(Discussion: When the entire nation was changing and the issues of national reconstruction and social change were taking place; in your opinion, why do you think Bush and Hill would decide to paint scenes of harmony in nature? The answers to the question are varied. It is asked solely for the purpose of getting students to analyze more completely the complex issues happening in America at this time.)
6. Ending Questions and Discussion - Norton Bush and Thomas Hill tried to create works of art that showed something that was essentially “American” (in their mind, the vast wilderness of the territories). In the present day, what objects or environments do you consider as being essentially “American”? Now think about a poster on your wall or a favorite commercial of your on TV. In either of these, do you recognize some essentially American qualities? Also, are there any major social issues of the modern times that your favorite image does not display?
About the Artist
Born in 1829, in Birmingham , England , Thomas Hill was best known for his inspirational landscape scenes, especially those of the Yosemite Valley . When he was 15, Hill and his family left England and moved to Massachusetts , where his father had settled a year earlier. Anxious for work, Hill was apprenticed to a coach painter, and by 1847, moved to Boston where he was employed in an interior decoration firm. After marriage and the birth of his first son, Hill moved his family to Philadelphia in 1853. He enrolled in night classes at the Pennsylvania Academy of Fine Arts, one of the finest art schools of the time. In 1854, Hill began visiting the White Mountains . As he produced paintings based on this scenery, Hill became aware of the growing popularity of landscape paintings, particularly those from California . By 1861, due to the outbreak of the Civil War, his own health concerns, and a possible new art market, Hill decided to move his family to California.
The 1862 – 1863 San Francisco Directory lists Thomas Hill, “portrait painter.” Within the next few years, he gained attention for paintings of San Mateo County , Napa Valley , and the Mother Lode area. In 1865, Hill exhibited the painting Sugar Loaf Peak , El Dorado County at the California Art Union, a painting eventually purchased by Judge Edwin B. Crocker, an emerging art patron living in Sacramento .
Although Hill painted and sketched scenery throughout North America and Europe during his lifetime, he is most associated with Yosemite views. Late in 1865, Hill made his first trip to Yosemite with artist Virgil Williams and photographer Carleton E. Watkins. The following year, he exhibited View of Yo-Semite Valley … at the National Academy of Design in New York . Hill was now meeting with some financial and critical success, but he was eager for more artistic training to further his career. He left for Paris in 1866.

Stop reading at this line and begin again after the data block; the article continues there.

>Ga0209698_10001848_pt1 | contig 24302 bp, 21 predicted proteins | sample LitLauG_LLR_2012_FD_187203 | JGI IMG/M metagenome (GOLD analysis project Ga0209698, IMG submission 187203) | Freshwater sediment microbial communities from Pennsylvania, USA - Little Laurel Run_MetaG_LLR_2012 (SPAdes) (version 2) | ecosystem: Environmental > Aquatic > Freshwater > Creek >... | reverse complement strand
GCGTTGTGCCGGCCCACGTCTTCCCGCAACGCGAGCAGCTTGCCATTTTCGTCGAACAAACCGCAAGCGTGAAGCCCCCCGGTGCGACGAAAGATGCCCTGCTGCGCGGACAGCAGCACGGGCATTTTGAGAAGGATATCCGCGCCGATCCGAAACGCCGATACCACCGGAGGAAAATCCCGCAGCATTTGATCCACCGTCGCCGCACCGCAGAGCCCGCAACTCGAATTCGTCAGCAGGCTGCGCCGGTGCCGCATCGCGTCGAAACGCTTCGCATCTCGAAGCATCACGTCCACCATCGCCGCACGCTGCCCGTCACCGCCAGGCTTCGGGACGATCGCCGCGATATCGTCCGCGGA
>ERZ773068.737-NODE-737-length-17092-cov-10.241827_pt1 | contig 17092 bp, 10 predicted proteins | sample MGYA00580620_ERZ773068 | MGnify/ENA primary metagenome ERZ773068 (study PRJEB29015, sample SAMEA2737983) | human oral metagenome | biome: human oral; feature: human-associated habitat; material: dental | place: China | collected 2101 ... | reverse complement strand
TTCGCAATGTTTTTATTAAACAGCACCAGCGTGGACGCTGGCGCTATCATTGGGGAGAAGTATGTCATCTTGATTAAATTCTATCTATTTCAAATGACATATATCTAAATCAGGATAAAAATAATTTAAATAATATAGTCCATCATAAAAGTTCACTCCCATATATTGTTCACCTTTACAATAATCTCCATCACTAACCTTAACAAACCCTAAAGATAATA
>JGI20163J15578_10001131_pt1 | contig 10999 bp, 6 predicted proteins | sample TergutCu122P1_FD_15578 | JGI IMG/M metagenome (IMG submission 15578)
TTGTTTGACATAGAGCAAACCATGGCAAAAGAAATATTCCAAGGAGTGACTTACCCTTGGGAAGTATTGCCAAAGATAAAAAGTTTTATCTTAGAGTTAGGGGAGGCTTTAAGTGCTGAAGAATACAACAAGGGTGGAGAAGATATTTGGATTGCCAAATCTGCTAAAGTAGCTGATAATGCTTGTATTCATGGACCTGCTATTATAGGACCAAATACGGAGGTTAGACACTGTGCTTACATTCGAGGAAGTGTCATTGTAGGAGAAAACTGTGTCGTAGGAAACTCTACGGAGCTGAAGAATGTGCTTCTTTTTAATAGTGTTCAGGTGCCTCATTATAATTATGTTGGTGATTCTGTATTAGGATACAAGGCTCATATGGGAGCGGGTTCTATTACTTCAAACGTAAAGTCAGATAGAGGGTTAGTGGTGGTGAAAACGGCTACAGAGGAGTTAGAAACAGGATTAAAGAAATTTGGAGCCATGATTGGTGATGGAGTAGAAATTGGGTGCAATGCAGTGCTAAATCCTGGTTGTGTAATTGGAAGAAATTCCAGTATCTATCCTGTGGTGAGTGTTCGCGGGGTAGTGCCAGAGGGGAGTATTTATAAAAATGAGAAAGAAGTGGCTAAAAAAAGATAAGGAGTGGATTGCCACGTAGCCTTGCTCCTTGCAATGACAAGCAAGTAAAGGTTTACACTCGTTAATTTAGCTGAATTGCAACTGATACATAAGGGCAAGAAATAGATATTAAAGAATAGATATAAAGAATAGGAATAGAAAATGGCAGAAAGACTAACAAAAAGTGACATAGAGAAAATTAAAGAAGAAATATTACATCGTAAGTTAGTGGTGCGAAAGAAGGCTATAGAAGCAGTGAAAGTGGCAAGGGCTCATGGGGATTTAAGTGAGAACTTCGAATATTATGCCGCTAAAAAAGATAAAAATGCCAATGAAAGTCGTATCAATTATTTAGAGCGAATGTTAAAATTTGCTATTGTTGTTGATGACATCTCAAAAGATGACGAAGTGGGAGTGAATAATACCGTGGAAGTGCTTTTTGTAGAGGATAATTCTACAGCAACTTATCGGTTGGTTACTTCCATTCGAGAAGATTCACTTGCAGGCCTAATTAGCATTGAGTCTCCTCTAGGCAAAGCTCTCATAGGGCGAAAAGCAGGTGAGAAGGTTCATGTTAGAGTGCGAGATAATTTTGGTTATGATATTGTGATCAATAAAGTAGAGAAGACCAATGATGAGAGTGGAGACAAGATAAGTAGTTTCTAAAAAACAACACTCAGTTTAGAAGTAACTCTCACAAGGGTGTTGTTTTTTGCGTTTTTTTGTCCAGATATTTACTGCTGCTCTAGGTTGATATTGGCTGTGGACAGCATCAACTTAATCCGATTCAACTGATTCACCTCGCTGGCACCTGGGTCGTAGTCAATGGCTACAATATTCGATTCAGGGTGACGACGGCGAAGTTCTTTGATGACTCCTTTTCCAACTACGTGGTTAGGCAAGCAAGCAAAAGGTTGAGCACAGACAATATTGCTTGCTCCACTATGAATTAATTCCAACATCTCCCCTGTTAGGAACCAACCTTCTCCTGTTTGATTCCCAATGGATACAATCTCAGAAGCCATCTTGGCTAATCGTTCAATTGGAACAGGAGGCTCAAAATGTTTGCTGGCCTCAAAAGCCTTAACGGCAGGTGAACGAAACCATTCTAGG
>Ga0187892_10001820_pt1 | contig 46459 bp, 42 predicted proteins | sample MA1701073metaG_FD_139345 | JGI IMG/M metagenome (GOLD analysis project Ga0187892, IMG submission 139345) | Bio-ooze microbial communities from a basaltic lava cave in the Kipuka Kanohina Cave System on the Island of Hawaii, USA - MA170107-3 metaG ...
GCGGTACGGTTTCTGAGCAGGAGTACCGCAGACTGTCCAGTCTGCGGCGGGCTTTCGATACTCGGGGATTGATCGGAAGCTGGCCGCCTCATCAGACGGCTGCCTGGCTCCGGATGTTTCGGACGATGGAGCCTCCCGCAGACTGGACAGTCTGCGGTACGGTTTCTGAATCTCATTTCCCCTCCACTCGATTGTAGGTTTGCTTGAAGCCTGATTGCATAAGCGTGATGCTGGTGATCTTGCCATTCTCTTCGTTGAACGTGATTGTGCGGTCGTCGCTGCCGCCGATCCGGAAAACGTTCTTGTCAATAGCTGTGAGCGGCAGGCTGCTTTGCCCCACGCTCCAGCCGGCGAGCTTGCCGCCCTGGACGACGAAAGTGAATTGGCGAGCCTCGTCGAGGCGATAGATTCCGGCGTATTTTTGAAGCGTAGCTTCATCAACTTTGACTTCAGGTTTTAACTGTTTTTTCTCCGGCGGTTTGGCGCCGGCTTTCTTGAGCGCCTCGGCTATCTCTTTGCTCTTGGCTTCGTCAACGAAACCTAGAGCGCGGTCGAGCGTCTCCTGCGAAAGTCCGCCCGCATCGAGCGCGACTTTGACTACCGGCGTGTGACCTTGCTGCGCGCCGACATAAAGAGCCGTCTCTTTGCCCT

While in France, Hill learned the techniques of the Barbizon painters. Barbizon was the name of a forest located outside of Paris and the painters attracted there were known for painting more intimate views of nature, on site, rather than in a studio. With this influence, Hill began to move away from the more grandiose effects and highly charged color of the Hudson River School .
In 1868, Hill returned to the United States and set up a home in Cambridge and a studio in Boston , Massachusetts . He created his first panoramic Yosemite view while in this location. When this painting was exhibited at a prominent Boston gallery, critics praised his work. Priced at an astounding $10,000, it was purchased by Charles Crocker. The commercial printing company, Prang, printed a smaller version of this view in chromolithography (a popular color printing process). In this form, Hill's painting was available to hundreds of households. Even with his success in Boston, Hill sent paintings to San Francisco for exhibition and sale. In November 1871, Hill exhibited a monumental painting, Great Canyon of the Sierra, Yosemite, in his Boston studio, which generated even more acclaim. Only a few months later, Hill left Boston for California , a trip tied to the exhibition of Great Canyon of the Sierra at the Snow and Roos Gallery in San Francisco. This was the painting that Judge E.B. Crocker purchased for his collection in Sacramento.